70 Mulberry Street, Map data © 2020 Google
The Museum of Chinese in America has launched an online fundraiser after a fire likely destroyed most of its extensive archive. Last Thursday night, a fire broke out at 70 Mulberry Street in Chinatown, in a building that housed a number of nonprofits, including about 85,000 irreplaceable items from the museum’s collection. According to the New York Times, priceless artifacts like traditional wedding dresses from the early 1900s and documents from 1883 about the Chinese Exclusion Act are thought to be among items lost.
Get the details
A couple weeks ago, a long list of artists, including Cindy Sherman and Richard Serra, started a petition calling for cultural institutions to close on Inauguration Day as “an act of noncompliance” against “Trumpism.” That list has grown to 740 artists and critics, and many galleries, museums, and academic spaces will shut their doors tomorrow according to the J20 Art Strike. But there’s also a long list of museums and cultural institutions across the city that have decided to take an alternate approach and remain open, offering free admission and/or special programming. From a marathon reading of Langston Hughes’s”Let America Be America Again” at the Brooklyn Museum to special gallery tours at the Rubin, these are all the (free!) ways to use the arts as an outlet on Inauguration Day.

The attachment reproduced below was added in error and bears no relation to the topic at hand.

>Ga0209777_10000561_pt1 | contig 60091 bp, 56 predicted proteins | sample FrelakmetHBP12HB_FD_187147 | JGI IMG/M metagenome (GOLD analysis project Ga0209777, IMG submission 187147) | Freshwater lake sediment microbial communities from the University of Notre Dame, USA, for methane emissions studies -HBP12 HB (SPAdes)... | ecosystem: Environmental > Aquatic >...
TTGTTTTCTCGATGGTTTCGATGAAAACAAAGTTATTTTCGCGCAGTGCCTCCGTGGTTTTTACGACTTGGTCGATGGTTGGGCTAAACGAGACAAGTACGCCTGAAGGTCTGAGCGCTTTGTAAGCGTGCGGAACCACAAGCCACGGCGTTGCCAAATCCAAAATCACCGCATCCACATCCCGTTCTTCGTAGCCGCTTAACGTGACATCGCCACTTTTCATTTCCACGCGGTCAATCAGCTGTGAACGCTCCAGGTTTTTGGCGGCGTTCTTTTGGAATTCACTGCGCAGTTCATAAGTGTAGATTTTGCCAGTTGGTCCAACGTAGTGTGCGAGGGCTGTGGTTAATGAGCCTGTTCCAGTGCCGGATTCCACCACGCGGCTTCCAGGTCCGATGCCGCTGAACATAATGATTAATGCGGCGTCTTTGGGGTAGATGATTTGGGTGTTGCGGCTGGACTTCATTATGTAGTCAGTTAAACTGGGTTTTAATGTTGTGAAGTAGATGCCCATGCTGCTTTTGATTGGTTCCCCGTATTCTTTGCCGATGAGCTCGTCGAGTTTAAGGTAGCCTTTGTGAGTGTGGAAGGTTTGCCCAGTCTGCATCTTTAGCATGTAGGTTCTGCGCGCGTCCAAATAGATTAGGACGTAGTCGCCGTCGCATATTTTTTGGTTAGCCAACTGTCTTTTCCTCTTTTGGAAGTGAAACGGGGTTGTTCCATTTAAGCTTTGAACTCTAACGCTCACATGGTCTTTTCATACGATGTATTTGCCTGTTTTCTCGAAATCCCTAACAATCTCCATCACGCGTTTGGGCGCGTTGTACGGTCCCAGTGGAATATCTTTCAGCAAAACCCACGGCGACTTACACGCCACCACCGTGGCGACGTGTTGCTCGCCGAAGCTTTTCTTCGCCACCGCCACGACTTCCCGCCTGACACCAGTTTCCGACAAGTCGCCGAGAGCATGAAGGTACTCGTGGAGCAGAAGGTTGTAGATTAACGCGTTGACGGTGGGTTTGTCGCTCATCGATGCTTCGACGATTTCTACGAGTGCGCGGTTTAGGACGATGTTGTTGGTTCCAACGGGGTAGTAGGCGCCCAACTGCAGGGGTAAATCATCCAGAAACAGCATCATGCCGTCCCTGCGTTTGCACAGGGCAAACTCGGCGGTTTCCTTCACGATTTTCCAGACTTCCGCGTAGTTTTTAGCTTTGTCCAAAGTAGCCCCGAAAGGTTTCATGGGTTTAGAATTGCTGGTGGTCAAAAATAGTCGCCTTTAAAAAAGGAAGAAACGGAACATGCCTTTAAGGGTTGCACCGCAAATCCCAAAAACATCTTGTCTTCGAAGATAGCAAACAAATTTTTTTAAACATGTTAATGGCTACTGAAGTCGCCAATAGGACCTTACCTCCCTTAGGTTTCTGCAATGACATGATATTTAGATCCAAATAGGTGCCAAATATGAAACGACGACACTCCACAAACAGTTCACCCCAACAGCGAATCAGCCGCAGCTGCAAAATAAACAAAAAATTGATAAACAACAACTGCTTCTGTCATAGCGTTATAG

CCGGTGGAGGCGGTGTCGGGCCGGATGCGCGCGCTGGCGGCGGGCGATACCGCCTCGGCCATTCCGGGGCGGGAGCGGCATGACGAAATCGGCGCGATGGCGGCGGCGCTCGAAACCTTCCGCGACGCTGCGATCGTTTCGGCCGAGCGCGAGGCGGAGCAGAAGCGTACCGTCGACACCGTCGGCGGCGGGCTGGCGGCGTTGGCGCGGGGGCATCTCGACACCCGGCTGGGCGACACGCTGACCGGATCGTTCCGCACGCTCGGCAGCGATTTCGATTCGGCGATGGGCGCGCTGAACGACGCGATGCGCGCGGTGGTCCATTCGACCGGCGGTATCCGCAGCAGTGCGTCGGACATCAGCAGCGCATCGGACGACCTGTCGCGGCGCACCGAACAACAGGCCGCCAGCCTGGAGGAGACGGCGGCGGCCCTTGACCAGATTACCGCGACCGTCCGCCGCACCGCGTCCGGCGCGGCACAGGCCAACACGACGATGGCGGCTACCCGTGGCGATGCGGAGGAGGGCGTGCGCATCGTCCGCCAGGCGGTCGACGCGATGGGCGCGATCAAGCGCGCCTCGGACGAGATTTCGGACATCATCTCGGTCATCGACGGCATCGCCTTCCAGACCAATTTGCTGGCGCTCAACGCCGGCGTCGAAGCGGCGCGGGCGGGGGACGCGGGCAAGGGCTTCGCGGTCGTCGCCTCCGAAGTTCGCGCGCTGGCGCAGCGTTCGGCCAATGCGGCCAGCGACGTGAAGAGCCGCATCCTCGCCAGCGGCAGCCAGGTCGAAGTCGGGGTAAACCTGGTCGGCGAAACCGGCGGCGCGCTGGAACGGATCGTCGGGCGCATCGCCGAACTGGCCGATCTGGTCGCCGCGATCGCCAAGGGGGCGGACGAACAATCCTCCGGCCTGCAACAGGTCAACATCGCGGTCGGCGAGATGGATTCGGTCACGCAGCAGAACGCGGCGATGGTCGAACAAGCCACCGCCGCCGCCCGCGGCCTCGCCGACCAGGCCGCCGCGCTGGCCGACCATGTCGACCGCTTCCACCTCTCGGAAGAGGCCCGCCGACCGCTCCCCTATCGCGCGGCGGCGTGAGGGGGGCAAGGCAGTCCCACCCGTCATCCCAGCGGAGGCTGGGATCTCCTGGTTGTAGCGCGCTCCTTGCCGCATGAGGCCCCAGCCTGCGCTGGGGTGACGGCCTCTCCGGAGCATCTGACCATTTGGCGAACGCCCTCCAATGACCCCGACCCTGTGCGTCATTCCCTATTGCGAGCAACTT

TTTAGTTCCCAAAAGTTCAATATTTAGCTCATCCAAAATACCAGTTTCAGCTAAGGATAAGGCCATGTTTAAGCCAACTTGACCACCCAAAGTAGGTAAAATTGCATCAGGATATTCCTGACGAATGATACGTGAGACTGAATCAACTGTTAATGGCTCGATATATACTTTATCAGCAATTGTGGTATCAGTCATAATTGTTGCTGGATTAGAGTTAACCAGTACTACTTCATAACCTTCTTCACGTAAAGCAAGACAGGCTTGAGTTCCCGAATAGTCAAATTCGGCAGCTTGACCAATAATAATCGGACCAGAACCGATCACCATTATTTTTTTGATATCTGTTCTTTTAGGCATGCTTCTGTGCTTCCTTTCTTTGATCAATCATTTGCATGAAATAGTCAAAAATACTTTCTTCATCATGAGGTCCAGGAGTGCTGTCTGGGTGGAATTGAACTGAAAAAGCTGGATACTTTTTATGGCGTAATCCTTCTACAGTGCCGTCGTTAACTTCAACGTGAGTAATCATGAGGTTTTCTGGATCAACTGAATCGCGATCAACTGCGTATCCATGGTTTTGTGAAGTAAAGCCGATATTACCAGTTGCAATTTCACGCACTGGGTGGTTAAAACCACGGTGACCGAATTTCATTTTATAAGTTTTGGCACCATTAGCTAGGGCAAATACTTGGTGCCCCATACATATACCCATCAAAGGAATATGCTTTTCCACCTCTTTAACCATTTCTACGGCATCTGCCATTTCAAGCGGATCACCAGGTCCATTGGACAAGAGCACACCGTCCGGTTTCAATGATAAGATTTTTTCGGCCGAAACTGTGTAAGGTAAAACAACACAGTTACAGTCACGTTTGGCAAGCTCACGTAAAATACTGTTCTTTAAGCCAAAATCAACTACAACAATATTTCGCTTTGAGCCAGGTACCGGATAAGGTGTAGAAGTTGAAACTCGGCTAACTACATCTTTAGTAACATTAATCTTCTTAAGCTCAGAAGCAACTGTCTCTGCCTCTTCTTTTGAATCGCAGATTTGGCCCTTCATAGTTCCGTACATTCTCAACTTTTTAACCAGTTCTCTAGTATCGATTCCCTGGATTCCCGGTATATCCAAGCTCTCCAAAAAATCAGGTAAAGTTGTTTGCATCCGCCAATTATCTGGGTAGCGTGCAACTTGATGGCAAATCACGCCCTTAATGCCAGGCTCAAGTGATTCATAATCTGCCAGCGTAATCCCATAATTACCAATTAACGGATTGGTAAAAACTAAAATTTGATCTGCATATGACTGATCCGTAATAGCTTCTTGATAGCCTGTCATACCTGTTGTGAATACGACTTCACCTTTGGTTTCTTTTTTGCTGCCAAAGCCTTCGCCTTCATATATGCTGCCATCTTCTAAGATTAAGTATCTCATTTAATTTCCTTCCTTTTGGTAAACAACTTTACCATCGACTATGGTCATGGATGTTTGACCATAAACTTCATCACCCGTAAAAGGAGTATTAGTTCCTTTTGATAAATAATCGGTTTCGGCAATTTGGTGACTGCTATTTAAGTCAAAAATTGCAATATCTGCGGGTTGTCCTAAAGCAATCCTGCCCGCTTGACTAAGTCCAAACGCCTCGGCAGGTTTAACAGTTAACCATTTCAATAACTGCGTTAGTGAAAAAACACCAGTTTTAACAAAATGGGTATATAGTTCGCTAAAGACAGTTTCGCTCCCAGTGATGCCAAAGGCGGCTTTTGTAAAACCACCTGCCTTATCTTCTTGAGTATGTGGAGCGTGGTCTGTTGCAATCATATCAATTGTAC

See the full list here
Image by Madhu Nair via Flickr
Back in March, we took a look at how Chinatown is predicted to undergo rapid changes within the next decade, transforming it into another haven for hipsters and real estate developers. As of right now, these changes are hard to see–luxury condos like Hester Gardens stand alone among the array of colorful shops and signs covered in Chinese characters. In fact, a past poll shows that readers are equally divided on Chinatown’s future.
As with all gentrifying neighborhoods, one of residents’ biggest fears is that the neighborhood will lose the cultural characteristics that make it unique. With this in mind, we’re taking stock of the iconic places that make Chinatown what it is. We’ve highlighted some of the neighborhood’s best restaurants and shops (think Economy Candy and Joe’s Shanghai), along with a few standout structures (the largest Buddhist temple in New York City, to name just one) that make this neighborhood unlike any other in the city.
See which places made the list here